The highest point on the island is the hill at the southern end known as Barr Mòr - at just short of 130m high, the views from this low summit are unforgettable.

Image courtesy of Simaron: http://www.flickr.com/photos/simaron/



5 minute crossing from Cuan on the Isle of Seil to Luing operated by Argyll & Bute Council Ferry – N.B. Cuan is 28 miles north of Ardfern.

Luing measures some six miles long by one-and-a-half wide, and lies north-south across the mouth of Loch Melfort on the Argyll coast. It is generally low lying, with a maximum height of about 300 feet, and it has a population of around 200. It is reached by a frequent ferry service across the two hundred yards of the Cuan Sound from the southern tip of Seil.

The largest centre of population is at Cullipool in the north west of the island. This attractive village of bright white cottages is set starkly against the slate that makes up its beach, and whose quarrying underpinned the economy of the island for many years. Slate was still being extracted from the quarries at the north end of Cullipool until 1965. At its height the industry employed 170 men on the island and extracted three quarters of a million slates each year.

Luing's only shop, the Luing Store, can be found beside the road as it heads into Cullipool, and the village is also the location of the only public toilets on the island. There are, however, more aesthetic reasons to visit Cullipool: it has a reputation for wonderful sunsets framed by the islands to the west, and with the slate revealing that when the light is right it has much more to offer the eye than a uniform dark grey.



A 1 hour 40 minute direct crossing (certain days only) from Mallaig to Muck or a 2 hour 5 minute crossing via Eigg, operated by Caledonian McBrayne – N.B. Mallaig is 111 miles (2½ hours) north of Ardfern.

Muck is the smallest of four main islands in the Small Isles, part of the Inner Hebrides of Scotland. It measures roughly 2.5 miles (4.0 km) east to west and has a population of around 30, mostly living near the harbour at Port Mòr.

A causeway and slipway were built at Port Mòr in 2005. This allows vehicles to be driven on and off the Caledonian MacBrayne ferry, MV Lochnevis, which links Muck and the neighbouring Small Isles of Canna, Rùm and Eigg, with the mainland port of Mallaig. However, visitors are not normally permitted to bring vehicles to the Small Isles. During the summer months the islands are also served by Arisaig Marine's ferry MV Sheerwater from Arisaig, 10 miles (16 km) south of Mallaig.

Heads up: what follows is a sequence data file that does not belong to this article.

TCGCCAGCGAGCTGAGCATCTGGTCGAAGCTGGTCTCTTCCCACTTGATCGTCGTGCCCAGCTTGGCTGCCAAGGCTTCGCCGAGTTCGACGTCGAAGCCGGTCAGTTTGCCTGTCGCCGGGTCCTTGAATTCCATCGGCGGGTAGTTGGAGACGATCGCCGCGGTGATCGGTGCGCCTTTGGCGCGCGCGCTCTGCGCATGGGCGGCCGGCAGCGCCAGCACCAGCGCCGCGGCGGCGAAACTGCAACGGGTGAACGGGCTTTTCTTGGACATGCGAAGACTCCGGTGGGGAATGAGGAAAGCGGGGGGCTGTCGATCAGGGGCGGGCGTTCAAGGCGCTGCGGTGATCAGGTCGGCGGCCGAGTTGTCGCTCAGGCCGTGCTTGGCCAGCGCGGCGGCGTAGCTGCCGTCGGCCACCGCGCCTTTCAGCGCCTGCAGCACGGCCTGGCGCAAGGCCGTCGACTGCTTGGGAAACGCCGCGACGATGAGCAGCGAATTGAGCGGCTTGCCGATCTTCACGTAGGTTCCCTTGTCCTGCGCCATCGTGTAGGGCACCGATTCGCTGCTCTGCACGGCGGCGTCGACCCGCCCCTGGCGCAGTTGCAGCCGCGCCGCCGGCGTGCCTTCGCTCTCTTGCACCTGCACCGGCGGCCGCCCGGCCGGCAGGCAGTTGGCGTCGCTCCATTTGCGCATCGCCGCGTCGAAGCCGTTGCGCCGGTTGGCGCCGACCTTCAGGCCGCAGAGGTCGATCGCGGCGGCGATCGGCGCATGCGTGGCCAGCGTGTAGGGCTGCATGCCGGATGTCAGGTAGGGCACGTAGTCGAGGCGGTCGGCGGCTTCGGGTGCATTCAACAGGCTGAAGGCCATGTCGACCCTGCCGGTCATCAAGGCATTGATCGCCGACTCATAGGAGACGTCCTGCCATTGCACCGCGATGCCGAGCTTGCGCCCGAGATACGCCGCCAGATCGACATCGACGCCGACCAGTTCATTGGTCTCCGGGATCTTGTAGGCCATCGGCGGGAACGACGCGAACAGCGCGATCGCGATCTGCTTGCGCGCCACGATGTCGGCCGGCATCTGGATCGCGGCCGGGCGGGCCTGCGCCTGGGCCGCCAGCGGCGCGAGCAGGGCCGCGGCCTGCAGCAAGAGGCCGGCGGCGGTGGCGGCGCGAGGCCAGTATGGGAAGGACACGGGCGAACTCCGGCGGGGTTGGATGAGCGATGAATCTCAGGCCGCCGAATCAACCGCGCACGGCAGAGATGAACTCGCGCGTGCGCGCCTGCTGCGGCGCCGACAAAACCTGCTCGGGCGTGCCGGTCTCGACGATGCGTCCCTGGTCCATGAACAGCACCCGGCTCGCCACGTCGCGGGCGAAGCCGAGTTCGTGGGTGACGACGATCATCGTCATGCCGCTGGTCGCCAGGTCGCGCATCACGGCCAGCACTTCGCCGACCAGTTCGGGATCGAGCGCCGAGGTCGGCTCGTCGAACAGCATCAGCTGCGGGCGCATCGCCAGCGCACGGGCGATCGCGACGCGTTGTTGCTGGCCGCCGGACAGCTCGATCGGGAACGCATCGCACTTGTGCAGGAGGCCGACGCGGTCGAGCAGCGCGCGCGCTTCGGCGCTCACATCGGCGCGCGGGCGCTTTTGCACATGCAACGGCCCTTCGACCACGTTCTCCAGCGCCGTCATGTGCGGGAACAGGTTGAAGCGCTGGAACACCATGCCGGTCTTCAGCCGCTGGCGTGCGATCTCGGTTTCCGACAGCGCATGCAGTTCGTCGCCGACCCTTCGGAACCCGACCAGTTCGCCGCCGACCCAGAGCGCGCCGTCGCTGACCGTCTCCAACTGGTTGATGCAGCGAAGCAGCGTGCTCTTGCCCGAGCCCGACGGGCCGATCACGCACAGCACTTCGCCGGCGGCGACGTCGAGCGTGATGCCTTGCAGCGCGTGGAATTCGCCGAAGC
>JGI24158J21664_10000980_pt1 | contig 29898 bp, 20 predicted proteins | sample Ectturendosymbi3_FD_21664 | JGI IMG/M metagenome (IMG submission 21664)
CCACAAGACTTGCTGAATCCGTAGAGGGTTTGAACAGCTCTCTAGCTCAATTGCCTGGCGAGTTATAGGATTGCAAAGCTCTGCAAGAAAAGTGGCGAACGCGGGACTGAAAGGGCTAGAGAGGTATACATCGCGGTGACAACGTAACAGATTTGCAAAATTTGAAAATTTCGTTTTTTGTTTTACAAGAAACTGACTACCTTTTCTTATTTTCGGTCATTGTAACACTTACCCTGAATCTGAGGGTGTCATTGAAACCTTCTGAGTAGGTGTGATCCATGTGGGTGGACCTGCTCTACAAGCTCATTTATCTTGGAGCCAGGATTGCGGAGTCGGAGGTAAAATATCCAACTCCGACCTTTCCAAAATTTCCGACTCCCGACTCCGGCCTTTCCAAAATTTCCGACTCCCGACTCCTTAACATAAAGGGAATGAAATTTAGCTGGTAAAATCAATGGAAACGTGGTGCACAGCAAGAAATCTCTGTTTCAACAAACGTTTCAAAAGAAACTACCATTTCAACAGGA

The island's main hill is Beinn Airein (137 metres (449 ft)). Muck is also known for its seal population, and for the porpoises in the surrounding waters. The name may derive from the Gaelic word for porpoise. An earlier owner, who disliked the name, attempted to persuade Samuel Johnson and James Boswell that the authentic name was "Isle of Monk".



40 minute crossing from Oban to Craignure operated by Caledonian McBrayne – N.B. Oban is 24 miles north of Ardfern.

Mull, the second largest of the Hebrides, is easily accessible with a regular service from Oban.

The island is an island of peninsulas giving it a long and varied coastline that offers visitors endless days of exploration and discovery. The mountains that stretch across the middle of the island rise to over 900 metres and are particularly popular with hill walkers. Mountain ranges in the south and the east are pierced by glens and waterfalls.

The population of around 3000 is well spread throughout the island, and the ferry terminals at Tobermory, Fishnish and Craignure are well used.

The island's main town of Tobermory is the setting of the CBeebie's series, 'Balamory'. As a result, Tobermory has become the top holiday destination for kids desperate to see the colourful houses where PC Plum and Suzie Sweet live.

Mull is home to a wide range of wildlife and is one of best places in Europe to see the Golden Eagle (Aquila chrysaetos) and White Tailed Sea Eagle. It also offers a home to the elusive European Otter (Lutra Lutra).

Organised Whale and Dolphin watching trips on which Minke Whales and Dolphins among others can be seen, are available on the Island.

Isle of Mull Wildlife Expeditions, founded by David Woodhouse, is at the forefront of eco-tourism initiatives in Scotland and has been operating for over 25 years.

Wildlife lovers will be interested to know that there are over 100 species of birds (including golden eagles) on the island, together with wild goats, seals, rabbits, hares, stoats and otters.

The main religious and historical attractions are the key elements of any visit to Iona: but there is much, much more here besides. The Iona Community operate a gift and book shop opposite the abbey, and the island also offers a further bookshop, other shops, a pottery and a gallery, and an arts and crafts centre.

North Uist


6 hour 40 minute crossing from Oban to Lochboisdale (South Uist), then a 1 hour drive or alternatively a 1 hour 45 minute crossing from Uig (Isle of Skye) to Lochmaddy, both operated by Caledonian McBrayne – N.B. Oban is 24 miles and Uig (Isle of Skye) is 191 miles (4½ hours) north of Ardfern.

North Uist is the tenth largest Scottish island. With the exception of the south east, the island is very flat, and covered with a patchwork of peat bogs, low hills and lochans, with more than half the land being covered by water. Some of the lochs contain a mixture of fresh and tidal salt water, giving rise to some complex and unusual habitats. Loch Sgadabhagh, about which it has been said "there is probably no other loch in Britain which approaches Loch Scadavay in irregularity and complexity of outline", is the largest loch by area on North Uist. On a clear day there is a viewpoint from which St Kilda can be seen.